Master the Fine Art of Multilingual Video Calls

Thanks to the coronavirus pandemic, team meetings in the office and client visits have been replaced by a long series of video meetings. Over half of all workers in Germany, for example, now rely on online meetings to get their work done with no social distancing hoops to jump through.

But there is a downside. How sweaty do your palms get when a call is coming up - especially in another language - and you ask yourself: Will I be able to understand the person on the screen? The tried-and-tested Microsoft Teams tool has long featured captioning in real time, but only in English. And some platforms just show the language that is being spoken rather than translating it. This is changing slowly but surely.

Come summer, Microsoft Teams will be offering six additional languages including German. Google Meet also features a real-time voice to text option. In addition to English, it produces subtitles in French, German, Portuguese and Spanish.

Skype Translator can translate speech into 11 languages. The translation quality, however, is still pretty rough. Machine translation is simply no match for a human interpreter. Nuance, irony and voice modulations that subtly convey an opinion are lost with a translation tool.

Zoom takes a different tack, giving users who want to tie interpreters into their meetings a special option that allows them to access their own audio channel. The participants select the channel for the language of their choice - either the translation on its own or accompanied by the original language on a quieter track.

So what are the key points to remember to help everyone in your international video meetings get the most out of them? At ACT Translations, we've had quite a bit of experience with video meetings.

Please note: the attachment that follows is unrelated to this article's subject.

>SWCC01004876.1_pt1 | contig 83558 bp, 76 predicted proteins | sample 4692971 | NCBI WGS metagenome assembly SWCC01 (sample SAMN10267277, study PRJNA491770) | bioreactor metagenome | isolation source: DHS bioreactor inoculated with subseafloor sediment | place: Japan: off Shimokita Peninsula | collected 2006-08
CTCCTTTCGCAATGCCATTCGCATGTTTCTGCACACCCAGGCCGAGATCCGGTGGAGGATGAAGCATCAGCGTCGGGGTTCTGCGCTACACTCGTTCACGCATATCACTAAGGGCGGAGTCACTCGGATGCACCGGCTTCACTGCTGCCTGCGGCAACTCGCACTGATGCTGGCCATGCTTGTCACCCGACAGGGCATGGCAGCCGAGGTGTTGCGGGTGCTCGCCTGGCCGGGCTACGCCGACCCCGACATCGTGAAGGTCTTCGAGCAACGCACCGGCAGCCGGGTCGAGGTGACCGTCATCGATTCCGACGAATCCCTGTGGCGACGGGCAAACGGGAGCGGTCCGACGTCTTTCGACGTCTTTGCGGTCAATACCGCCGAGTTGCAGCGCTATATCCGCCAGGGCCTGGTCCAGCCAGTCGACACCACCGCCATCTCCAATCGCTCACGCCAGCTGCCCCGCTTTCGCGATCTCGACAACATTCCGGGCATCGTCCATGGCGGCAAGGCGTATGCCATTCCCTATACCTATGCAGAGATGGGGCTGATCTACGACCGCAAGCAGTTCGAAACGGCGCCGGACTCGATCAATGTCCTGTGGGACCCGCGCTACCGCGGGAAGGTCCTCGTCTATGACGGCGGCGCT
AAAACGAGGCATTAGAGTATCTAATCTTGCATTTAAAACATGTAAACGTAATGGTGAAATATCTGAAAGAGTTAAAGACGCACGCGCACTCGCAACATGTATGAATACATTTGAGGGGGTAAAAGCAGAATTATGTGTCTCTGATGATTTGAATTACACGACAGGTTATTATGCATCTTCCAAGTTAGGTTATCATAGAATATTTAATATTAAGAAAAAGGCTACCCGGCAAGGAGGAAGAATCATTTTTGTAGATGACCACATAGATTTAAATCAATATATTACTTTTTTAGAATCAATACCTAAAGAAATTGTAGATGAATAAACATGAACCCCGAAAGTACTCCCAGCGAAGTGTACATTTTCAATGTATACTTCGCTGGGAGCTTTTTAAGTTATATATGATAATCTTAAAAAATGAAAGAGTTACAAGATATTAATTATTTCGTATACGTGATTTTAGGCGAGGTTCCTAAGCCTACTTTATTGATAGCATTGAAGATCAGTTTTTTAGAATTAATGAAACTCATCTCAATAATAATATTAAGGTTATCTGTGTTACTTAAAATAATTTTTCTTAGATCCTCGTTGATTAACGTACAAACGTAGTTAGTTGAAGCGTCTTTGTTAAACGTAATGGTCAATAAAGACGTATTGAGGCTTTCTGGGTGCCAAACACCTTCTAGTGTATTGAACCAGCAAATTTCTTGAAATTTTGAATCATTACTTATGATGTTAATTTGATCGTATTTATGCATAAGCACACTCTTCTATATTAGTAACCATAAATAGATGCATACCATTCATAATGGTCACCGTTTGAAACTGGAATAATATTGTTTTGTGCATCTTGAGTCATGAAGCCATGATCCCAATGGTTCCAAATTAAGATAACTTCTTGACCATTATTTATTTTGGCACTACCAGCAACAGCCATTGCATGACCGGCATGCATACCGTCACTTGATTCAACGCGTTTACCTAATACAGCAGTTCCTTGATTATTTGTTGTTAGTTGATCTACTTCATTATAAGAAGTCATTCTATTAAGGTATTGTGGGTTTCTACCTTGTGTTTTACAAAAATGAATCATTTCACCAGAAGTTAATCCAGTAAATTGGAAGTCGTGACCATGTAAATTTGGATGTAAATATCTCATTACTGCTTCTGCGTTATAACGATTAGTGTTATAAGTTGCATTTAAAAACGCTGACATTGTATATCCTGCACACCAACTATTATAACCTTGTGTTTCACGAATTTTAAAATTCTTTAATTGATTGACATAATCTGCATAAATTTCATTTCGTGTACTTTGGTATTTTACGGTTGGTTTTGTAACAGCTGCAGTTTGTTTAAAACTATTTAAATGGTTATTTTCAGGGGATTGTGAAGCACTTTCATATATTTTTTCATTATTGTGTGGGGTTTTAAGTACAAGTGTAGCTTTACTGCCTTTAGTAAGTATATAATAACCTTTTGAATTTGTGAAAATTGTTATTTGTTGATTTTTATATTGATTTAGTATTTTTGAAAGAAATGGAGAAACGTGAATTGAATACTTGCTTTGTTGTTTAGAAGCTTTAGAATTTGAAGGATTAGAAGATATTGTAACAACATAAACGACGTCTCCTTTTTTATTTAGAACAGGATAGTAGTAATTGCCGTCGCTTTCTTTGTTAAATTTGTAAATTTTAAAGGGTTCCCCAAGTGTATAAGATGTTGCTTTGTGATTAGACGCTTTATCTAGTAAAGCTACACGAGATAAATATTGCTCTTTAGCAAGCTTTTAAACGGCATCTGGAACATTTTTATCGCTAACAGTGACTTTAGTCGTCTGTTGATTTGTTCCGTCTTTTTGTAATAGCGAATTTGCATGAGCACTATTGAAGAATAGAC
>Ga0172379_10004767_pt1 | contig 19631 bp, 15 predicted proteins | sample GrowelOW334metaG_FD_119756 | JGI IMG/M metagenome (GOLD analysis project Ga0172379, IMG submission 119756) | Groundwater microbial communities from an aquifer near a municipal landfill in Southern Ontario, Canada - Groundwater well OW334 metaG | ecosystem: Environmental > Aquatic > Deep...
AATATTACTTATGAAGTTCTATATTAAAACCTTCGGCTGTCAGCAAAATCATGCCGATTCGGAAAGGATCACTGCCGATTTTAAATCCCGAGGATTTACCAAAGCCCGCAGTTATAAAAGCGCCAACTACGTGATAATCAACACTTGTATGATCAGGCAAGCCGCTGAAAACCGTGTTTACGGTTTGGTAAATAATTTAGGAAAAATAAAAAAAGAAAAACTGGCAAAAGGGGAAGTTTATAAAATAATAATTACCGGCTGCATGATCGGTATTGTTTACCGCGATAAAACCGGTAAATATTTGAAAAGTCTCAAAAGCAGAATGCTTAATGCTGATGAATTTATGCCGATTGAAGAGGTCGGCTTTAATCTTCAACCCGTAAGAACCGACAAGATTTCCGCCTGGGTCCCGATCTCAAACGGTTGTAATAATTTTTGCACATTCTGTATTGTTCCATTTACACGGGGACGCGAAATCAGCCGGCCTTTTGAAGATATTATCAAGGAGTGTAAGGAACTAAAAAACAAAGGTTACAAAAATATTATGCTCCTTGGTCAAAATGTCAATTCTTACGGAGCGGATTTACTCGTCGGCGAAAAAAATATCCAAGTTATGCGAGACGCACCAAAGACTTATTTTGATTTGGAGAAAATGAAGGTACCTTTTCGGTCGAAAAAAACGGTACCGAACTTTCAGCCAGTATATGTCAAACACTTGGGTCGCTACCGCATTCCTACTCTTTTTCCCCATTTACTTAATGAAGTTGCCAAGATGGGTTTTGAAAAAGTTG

Here are some of our top tips.

1. Find the Right Translation Option for Your Needs.

While the myriad options for video conferencing can be super practical, each user needs to be aware of their limits. Translation fails or near misses can always happen, and they may impact business meeting negatively. Video conference solutions can't read between the lines or understand plays on words, to name just a couple of potential pitfalls. Plus, when the meeting is being recorded, the captions are not recorded along with it. So you need to establish your priorities for each call and decide whether a tool can fulfill them.

2. Plan, Plan, Plan.

You wouldn't ask anyone to attend an in-person meeting without an agenda, would you? Video calls are no different. Set out a clear plan of what you're going to discuss. If other members of your team will be attending, they need time to get ready, too. Using an interpreter? Brief them on the topics in advance and send them any background information you have so they can prepare.

3. Always Be Punctual.

Don't just dial into your virtual meeting on schedule; if it's the first meeting with this particular group, allow time for you and the other attendees to introduce yourselves and explain your roles. Keep this phase brief so you can move on to the matters at hand as quickly as possible.

4. Make Sure You Can Use the Technology.

Your first virtual conferences can be challenging. So the better prepared you are, the more confident you'll be. Choose a quiet, pleasant room with good lighting so you can be seen clearly. And test the technology beforehand to be sure everything's working as it should.

5. Send a Signal When You Want to Speak.

You have something valuable to say in a meeting, but somehow you always seem to interrupt other speakers without meaning to. Know the feeling? Video calls tend to lag, and even if it's only for milliseconds, attendees end up talking over each other. That's not just awkward; it can seem rude. To prevent this, raise your hand, send a status emoji or write something in the chat function to signal that you want to talk. That gives the meeting more structure and improves everyone's ability to participate in the discussion. When interpreters are on the call, these signals help them to keep up with the speakers.

6. Use Professional Interpreters.

If you decide to use the services of one or more interpreters during your meeting, they'll join in virtually rather than in person. ACT Translations can book a professional interpreter for you who is experienced in your industry and brief them on the participants and agenda.

7. Mute Yourself Whenever You Are Not Speaking.

The coffee machine's gurgle, the printer's hum, the cat's meow - your microphone picks up all the noises around you, even when they're in another room. So any time you are not actively speaking, mute yourself.